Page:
Meeting date: 10 June 2001
(Leader: Alan Knapp)
On this occasion Alan was leading once again, and once again we were 19.
We spent the morning on Henfield Common, where those of that persuasion found plenty of sedges to please including Carex ovalis (Oval Sedge) so large in the wet conditions that it was – strangely – difficult to distinguish it from a stand of C disticha (Brown Sedge). Two marsh plants rare in Sussex were Hypericum elodes (Marsh St.John’s-wort) and Anagallis tenella (Bog Pimpernel), both known here by Henfield’s own Willian Borrer. Grasses were also receiving a lot of attention from Beryl, Paul and others, and the card testifies to the effort put in here in determining the more subtle species – and indeed in spotting the more insignificant ones such as Danthonia decumbens (Heath-grass) and Nardus stricta (Mat-grass). All the time the persistent song of the reed warblers in the managed Phragmites swamp.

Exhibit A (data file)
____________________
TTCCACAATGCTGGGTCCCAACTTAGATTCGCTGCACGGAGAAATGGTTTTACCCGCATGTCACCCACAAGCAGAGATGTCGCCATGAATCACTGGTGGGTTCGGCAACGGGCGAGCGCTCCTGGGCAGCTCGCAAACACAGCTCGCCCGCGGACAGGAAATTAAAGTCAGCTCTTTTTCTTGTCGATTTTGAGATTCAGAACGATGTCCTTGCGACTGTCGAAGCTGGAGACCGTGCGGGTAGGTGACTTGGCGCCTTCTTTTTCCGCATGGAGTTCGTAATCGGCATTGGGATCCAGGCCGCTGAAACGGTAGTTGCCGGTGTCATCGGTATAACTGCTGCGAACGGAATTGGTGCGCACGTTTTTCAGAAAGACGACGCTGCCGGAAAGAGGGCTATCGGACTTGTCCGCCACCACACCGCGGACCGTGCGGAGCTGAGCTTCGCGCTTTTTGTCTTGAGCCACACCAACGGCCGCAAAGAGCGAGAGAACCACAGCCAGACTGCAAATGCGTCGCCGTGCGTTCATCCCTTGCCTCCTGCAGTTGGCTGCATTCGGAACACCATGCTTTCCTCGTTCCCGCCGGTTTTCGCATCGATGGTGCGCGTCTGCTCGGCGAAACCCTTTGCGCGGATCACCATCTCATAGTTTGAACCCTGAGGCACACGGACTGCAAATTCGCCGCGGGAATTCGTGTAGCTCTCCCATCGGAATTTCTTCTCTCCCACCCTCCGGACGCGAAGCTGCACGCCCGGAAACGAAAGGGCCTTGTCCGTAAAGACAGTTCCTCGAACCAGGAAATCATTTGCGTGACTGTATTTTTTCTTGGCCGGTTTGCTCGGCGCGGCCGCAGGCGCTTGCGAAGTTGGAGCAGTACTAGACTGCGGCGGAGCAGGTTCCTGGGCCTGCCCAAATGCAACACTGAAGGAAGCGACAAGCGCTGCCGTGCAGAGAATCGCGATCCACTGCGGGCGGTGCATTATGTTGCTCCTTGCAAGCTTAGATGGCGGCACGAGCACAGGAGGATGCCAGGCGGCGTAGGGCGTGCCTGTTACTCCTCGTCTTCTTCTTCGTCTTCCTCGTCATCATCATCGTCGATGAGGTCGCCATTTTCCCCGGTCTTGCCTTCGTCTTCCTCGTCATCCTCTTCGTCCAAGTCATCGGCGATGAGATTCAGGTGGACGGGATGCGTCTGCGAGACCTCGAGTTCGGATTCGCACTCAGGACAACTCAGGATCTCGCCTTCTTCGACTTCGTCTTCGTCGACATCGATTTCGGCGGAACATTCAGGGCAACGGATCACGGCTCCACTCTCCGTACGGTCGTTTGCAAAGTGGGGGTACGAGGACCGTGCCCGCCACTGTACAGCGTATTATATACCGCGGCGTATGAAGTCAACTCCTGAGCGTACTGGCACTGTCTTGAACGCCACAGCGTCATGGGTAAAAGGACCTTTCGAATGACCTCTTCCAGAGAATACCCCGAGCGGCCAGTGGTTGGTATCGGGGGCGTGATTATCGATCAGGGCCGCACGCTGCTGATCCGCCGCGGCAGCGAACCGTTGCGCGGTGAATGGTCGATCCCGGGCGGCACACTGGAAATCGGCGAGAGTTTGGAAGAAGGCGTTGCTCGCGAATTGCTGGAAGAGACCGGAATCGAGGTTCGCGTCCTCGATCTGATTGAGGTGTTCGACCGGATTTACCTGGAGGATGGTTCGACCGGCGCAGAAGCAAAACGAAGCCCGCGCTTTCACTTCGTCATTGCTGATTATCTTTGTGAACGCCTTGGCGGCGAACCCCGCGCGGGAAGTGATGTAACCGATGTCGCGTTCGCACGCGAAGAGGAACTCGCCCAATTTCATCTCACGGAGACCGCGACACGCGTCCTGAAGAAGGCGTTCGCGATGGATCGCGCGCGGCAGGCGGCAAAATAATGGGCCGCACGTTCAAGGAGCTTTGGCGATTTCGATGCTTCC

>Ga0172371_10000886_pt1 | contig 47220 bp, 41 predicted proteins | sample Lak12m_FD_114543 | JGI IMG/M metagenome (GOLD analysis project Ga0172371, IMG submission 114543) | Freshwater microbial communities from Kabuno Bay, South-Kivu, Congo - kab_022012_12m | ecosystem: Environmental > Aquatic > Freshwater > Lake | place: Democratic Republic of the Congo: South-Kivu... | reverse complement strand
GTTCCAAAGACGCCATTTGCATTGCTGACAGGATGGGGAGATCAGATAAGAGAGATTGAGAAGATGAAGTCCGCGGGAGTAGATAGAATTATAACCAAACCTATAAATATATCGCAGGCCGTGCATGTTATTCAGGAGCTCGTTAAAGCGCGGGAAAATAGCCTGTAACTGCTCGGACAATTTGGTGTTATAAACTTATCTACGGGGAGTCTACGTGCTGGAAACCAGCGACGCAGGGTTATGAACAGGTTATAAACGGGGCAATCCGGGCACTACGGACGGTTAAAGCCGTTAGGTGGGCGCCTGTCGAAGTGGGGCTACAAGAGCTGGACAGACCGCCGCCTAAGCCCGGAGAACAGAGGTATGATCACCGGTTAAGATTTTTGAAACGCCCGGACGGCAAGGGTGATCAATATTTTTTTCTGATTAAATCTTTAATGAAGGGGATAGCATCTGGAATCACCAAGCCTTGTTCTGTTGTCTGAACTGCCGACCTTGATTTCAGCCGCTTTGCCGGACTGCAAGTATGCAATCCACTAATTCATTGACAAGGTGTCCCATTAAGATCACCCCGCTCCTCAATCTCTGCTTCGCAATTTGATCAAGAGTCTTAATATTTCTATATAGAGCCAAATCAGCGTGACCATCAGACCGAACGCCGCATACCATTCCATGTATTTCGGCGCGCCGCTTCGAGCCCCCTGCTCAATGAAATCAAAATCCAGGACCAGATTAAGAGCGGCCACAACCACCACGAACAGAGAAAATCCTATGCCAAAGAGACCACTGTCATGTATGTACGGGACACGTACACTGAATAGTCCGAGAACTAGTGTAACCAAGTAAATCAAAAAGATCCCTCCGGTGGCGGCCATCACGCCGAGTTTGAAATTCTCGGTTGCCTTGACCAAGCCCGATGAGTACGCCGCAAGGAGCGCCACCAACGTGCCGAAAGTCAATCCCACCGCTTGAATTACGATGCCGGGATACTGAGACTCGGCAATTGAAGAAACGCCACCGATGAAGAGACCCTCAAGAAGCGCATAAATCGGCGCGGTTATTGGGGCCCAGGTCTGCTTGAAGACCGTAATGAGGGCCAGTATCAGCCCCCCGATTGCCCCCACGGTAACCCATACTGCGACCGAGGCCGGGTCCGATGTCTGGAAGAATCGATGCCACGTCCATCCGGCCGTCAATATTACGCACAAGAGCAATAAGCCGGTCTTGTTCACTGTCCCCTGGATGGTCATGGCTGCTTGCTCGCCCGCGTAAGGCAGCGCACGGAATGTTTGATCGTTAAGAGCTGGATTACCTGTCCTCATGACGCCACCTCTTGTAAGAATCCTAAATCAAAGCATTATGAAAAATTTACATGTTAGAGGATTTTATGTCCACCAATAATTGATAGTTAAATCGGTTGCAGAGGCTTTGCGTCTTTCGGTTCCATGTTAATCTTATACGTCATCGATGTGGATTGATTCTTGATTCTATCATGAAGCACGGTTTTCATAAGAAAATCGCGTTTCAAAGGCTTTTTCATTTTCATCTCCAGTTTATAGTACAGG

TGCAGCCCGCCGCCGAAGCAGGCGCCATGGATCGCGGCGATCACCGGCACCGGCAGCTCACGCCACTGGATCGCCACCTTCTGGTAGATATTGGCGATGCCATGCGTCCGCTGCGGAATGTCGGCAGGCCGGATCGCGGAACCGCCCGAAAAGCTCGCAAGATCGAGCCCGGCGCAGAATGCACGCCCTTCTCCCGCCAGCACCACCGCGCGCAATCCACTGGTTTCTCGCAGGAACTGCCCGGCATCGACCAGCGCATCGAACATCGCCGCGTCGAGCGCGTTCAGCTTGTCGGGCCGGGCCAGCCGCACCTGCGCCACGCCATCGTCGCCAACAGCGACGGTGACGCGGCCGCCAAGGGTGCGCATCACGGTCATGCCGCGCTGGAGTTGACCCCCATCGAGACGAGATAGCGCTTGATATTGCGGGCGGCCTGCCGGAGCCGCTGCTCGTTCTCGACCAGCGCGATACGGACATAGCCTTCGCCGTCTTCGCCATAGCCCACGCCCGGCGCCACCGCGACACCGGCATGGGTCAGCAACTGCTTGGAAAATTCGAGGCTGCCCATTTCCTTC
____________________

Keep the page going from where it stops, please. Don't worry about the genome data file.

We moved on into woodland edge (a good stand here of Dryopteris carthusiana (Narrow Buckler-fern) to see two whips of Populus nigra (Black Poplar) planted and a solitary, apparently not planted, Prunus padus (Bird Cherry), emerging onto the playing fields in the hope that the cricket pitch in particular might yield an overlooked speciality…. which it did: Chamaemelum nobile (Chamomile) in small but numerous swathes in the manicured turf. And so to lunch.
So Herculean had been the labours of the morning that Alan decreed a relaxing afternoon taking in Borrer’s Bank where a few survivals from the Great Man’s Barrow Hill ground survive, for example Trachystemon orientale (Abraham-Isaac-Jacob), Fumaria capreolata (White Ramping-fumitory), Allium roseum (Rosy Garlic), and Ornithogalum pyrenaicum (Spiked Star-of-Bethlehem). Some sandy fields yielded a selection of arable weeds including some Fagopyrum esculentum (Buckwheat) and in the town itself there were exotics such as four different species of Oxalis within an area barely 4m2 and the beautiful Linaria maroccana (Annual Toadflax). We dispersed somewhat dazzled by the assembly of plants which we had studied.